Hydroponics is growing plants without soil. Instead, they are placed in a spongey case or nutrient-free pebbles and fed directly by water. Growers need to be careful that the water has just the right balance of nutrients. Middle and high-school science students do nutrient and pH testing multiple times each week to ensure that the plants stay healthy!
One of the interesting challenges faced in the greenhouse is where to put things; it is a very tall room without a lot of floor space. To address this, the seventh grade science classes each prototyped and built their own concepts for "vertical" hydroponics. The spiral design in the picture is one of the class's full-scale prototypes.
Between the Commons greenhouse and the microfarm, an early goal will be to grow on site all of the lettuce for the salad bar at lunch, year round!
Solar chimneys are a form of passive ventilation. Instead of fans, they use hot air and vents to push and pull air around between rooms. There are two solar chimneys in the greenhouse: one on the east (near the project space and CMEE) and one on the west (near the workshop and BCCE). Each one has a vent at the top and bottom, called "louvers," and four vents into the different floors, controlled by vents which we call "dampers."
Opening and closing the vents is done from the control room. The louvers are controlled via the white light switch squares. On each, the leftmost button closes the lover and the next opens it. The right two buttons aren't used. If the light is on underneath the switch, the louver is closed. The light on the left was removed because of a fried relay inside the control box. The dampers are opened and closed using the toggle switches on the top row.
Unfortunately, the solar chimney controls are not yet integrated into the website. Any experiments involving the solar chimneys need to include careful, manual tracking of when each louver and damper is open. Or, using the same code as the Temperature and Humidity Sensors (see below), someone could build their own "sensor" for the control box pretty easily!
The motors which power the louvers are powered by the outlet where the control box is plugged in. The dampers are powered by the solar-charged battery in the corner of the control room. One issue with the dampers is that they are powered-open and spring-closed. That means that as long as the vent is open, the motor is exerting energy just to hold it open! (But that energy is completely off the grid)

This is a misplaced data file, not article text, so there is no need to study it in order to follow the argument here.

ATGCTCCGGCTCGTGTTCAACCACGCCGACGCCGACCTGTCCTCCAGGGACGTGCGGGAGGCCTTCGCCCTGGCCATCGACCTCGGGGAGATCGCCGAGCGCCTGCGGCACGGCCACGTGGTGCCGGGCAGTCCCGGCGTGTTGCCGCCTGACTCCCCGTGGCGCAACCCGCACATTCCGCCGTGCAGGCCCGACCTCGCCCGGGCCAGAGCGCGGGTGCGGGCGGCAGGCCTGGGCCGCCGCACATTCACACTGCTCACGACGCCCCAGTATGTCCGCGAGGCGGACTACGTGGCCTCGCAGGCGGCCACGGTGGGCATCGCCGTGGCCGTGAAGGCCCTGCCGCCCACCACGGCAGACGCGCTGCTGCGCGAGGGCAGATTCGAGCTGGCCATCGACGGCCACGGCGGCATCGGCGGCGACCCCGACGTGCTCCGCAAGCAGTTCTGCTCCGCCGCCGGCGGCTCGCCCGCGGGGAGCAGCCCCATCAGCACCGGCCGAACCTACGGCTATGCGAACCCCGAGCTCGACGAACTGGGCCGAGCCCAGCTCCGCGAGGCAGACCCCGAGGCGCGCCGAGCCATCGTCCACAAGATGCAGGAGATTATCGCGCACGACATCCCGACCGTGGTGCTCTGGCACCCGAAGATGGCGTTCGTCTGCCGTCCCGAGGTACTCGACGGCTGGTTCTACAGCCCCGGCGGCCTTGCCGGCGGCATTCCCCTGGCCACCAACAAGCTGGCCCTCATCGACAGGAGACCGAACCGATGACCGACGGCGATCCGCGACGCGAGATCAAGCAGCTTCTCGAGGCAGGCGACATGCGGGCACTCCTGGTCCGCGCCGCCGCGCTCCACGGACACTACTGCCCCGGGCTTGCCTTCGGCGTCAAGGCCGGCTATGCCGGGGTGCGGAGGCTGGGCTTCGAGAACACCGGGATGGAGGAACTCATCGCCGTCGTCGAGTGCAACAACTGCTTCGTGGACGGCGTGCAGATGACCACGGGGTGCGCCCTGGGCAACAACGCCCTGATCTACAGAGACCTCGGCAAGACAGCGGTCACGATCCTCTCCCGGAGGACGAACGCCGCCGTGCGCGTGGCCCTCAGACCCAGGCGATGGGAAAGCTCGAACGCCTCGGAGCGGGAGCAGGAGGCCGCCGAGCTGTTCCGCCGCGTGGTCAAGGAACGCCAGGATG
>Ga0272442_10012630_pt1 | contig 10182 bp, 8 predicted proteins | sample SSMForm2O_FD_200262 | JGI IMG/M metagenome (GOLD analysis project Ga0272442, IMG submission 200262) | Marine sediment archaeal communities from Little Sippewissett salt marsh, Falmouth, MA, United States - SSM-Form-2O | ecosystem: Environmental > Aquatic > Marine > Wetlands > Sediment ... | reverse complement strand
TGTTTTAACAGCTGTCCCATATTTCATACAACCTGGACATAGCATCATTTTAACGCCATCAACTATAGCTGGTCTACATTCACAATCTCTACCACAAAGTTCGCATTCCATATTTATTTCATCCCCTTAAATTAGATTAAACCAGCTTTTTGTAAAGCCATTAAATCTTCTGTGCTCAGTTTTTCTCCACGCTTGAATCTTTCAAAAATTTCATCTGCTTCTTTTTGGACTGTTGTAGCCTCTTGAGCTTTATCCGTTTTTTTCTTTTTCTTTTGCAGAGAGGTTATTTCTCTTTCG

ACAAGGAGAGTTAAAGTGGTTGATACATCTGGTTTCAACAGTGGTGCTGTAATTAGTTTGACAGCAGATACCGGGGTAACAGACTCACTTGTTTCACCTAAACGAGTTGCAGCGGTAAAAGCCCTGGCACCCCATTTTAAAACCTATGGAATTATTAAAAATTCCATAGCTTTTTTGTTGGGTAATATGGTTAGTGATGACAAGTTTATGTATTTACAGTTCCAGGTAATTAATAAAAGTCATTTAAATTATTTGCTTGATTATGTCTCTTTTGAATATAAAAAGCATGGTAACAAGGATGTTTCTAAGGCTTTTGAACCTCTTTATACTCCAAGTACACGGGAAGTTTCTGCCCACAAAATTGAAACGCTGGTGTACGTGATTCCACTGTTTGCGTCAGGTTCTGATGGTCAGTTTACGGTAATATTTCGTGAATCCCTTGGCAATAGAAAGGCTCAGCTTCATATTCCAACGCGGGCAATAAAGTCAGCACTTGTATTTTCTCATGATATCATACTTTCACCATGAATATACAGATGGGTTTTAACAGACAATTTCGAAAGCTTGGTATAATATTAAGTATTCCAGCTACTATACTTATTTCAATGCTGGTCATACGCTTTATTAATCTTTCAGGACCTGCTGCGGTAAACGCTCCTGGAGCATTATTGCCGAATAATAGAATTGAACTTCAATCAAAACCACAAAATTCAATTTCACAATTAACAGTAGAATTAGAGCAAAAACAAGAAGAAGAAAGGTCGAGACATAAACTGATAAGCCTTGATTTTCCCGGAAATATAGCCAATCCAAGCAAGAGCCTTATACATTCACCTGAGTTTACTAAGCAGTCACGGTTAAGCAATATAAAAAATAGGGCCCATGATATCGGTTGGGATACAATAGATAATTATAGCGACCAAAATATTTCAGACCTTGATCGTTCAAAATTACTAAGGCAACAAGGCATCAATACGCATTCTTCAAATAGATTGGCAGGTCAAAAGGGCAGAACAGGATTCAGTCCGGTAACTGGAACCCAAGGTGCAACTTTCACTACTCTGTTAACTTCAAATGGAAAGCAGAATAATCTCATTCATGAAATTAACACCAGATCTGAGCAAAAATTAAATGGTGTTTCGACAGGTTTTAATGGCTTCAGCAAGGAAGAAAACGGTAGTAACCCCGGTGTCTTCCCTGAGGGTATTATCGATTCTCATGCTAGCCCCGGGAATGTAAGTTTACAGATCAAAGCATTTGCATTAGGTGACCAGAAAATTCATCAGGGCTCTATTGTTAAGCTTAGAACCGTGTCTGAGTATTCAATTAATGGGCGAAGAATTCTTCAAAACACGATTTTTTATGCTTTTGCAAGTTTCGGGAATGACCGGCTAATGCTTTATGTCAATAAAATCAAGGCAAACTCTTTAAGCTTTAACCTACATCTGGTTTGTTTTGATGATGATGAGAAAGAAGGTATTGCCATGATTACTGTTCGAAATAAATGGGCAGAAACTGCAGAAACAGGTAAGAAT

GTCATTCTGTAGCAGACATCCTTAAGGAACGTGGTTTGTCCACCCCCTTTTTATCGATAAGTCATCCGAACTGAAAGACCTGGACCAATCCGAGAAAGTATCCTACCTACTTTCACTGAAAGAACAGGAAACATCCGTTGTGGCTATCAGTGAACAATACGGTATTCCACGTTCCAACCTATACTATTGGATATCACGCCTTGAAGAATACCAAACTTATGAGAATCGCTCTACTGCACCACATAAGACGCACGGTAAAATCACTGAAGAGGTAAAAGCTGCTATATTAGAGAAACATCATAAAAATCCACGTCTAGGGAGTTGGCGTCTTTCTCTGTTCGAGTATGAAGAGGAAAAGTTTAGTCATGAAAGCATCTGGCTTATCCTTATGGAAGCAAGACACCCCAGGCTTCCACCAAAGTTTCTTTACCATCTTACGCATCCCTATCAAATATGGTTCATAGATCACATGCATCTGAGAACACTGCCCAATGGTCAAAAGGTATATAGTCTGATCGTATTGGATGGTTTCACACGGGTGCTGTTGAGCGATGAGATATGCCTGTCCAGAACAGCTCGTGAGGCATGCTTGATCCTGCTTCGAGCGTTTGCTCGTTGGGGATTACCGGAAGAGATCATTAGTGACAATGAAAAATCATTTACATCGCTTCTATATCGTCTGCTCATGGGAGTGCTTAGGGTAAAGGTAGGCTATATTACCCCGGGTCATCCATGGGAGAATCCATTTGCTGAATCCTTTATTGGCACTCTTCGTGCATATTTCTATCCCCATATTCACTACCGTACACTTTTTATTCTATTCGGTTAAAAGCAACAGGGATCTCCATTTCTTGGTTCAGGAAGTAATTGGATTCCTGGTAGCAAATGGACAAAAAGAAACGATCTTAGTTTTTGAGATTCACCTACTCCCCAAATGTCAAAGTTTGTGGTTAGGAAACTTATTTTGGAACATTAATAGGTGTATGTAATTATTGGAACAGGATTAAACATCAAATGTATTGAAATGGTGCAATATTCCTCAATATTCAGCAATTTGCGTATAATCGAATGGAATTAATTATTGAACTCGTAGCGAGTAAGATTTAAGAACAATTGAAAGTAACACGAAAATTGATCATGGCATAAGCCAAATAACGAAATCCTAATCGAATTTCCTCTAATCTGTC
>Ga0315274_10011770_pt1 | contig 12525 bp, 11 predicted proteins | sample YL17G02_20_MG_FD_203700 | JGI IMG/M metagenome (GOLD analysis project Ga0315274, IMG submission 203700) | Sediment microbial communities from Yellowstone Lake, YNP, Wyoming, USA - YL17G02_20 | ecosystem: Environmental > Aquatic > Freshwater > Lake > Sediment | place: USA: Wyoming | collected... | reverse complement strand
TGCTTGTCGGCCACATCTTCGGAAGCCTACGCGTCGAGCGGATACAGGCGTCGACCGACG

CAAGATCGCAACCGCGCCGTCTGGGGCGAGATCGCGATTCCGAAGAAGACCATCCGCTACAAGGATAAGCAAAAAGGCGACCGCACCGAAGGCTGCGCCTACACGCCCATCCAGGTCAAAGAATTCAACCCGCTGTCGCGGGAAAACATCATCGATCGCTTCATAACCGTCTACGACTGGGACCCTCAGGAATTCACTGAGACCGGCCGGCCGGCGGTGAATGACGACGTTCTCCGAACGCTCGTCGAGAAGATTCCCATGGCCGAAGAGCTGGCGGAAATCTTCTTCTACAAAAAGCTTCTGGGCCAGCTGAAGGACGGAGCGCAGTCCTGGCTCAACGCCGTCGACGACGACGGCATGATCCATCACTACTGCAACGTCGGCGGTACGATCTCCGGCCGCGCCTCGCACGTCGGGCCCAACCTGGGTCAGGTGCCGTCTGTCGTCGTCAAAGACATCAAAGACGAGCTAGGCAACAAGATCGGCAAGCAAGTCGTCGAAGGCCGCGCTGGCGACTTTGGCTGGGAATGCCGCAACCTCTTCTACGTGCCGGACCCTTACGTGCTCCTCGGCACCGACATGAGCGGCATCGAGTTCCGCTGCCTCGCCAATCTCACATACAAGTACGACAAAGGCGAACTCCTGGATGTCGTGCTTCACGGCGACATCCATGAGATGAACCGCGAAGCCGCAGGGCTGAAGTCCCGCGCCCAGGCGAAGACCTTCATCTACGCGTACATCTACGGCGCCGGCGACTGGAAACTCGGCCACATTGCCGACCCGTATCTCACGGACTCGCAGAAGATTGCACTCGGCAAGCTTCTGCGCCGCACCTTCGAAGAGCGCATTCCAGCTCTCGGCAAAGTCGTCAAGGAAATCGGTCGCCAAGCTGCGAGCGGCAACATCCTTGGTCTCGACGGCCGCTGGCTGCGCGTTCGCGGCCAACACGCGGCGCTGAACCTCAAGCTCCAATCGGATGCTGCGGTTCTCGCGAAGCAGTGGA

There are seven custom-installed temperature/humidity sensors in the greenhouse. Four are in the solar chimneys (top and bottom each side). The other three are at table height, mezzanine height, and ceiling height. It should be easy to install more (up to 16 total); keep reading for details.
The sensors themselves are called DHT22s. They come with code that will allow an Arduino to read data from them. (An arduino is like a tiny programmable circuit and computer for hobbyists). The picture on the right shows a DHT22 after it has had wires soldered on and been stuck inside one of the PVC sunlight shields (can you guess why they need to be sheilded?)
How they're wired:
The Arduino Uno has only 14 digital data pins for communication. When using ethernet (which we need to send data back over the internet), two of those pins become unavailable. That leaves only 12 slots for sensors, but we want to be able to install more than that in the long run. The solution is to use multiplexers. A multiplexer is like a switch on a train track. This circuit uses two 8:1 multiplexers, giving us a total of 16 possible routes. It is possible to "fan out" multiplexers one after the other. With 9 of them, we would have 64 different "tracks." Because of the way binary numbers work, it takes 3 wires to specify which of the 8 tracks you want on a single multiplexer (they are 000, 001, 010, 011, 100, 101, 110, and 111). Likewise, it takes 4 bits to specify which of 16 tracks you want. Add in one shared wire for communication, and you can talk to 16 sensors with just 5 wires!
This circuit was built using ethernet cables, because they come with 8 small colored wires inside: Blue, White-Blue, Green, White-Green, Orange, White-Orange, Brown, White-Brown. Keep in mind that the use of ethernet cables has nothing to do with whether they are connected to the internet! Any bundle of small wires would have worked. To keep the sensors from getting in each others way, they each need their own dedicated data wire. They also each need two power wires, but that can be shared. Because of the way the multiplexers work, it was convenient to bundle together 4 groups of 4 data lines. Only 3 are used so far, so there are 3 ethernet cables carrying data back from the sensors to the arduino.
The following table shows the job of the wire colors inside each cable correspond. The four cables are named alpha, bravo, charlie, and delta (because other convenient letters and numbers had run out)
These tables do not need to make sense to everyone, only those who plan to install new sensors or change the existing setup
|Mux Pin||Tape||Cable Name||Wire Color||Sensor Location|
|A0||black||Alpha||brown||East Low Louver (near Workshop)|
|A1||green||green||East High Louver (near BCCE)|
|A4||black||Bravo||brown||West Low Louver (near Project Room)|
|A5||green||green||West High Louver (near CMEE)|
|B0||black||Charlie||brown||Center Greenhouse Low|
|B1||green||green||Cetner Greenhouse Mid (Mezzanine floor)|
|B2||orange||orange||Center Greenhouse High (above Mezzanine)|
|Ground||(black wire)||all four||white-blue||N/A|
The next table shows the function of each pin of the Arduino
|2||Data (to/from all DHT sensors)|
|3||(not) enable "B" Mux|
|4||(not) enable "A" Mux|
|5||Mux selection bit 0|
|6||Mux selection bit 1|
|7||Mux selection bit 2|
|8||Red LED (error)|
|9||Green LED (server connection)|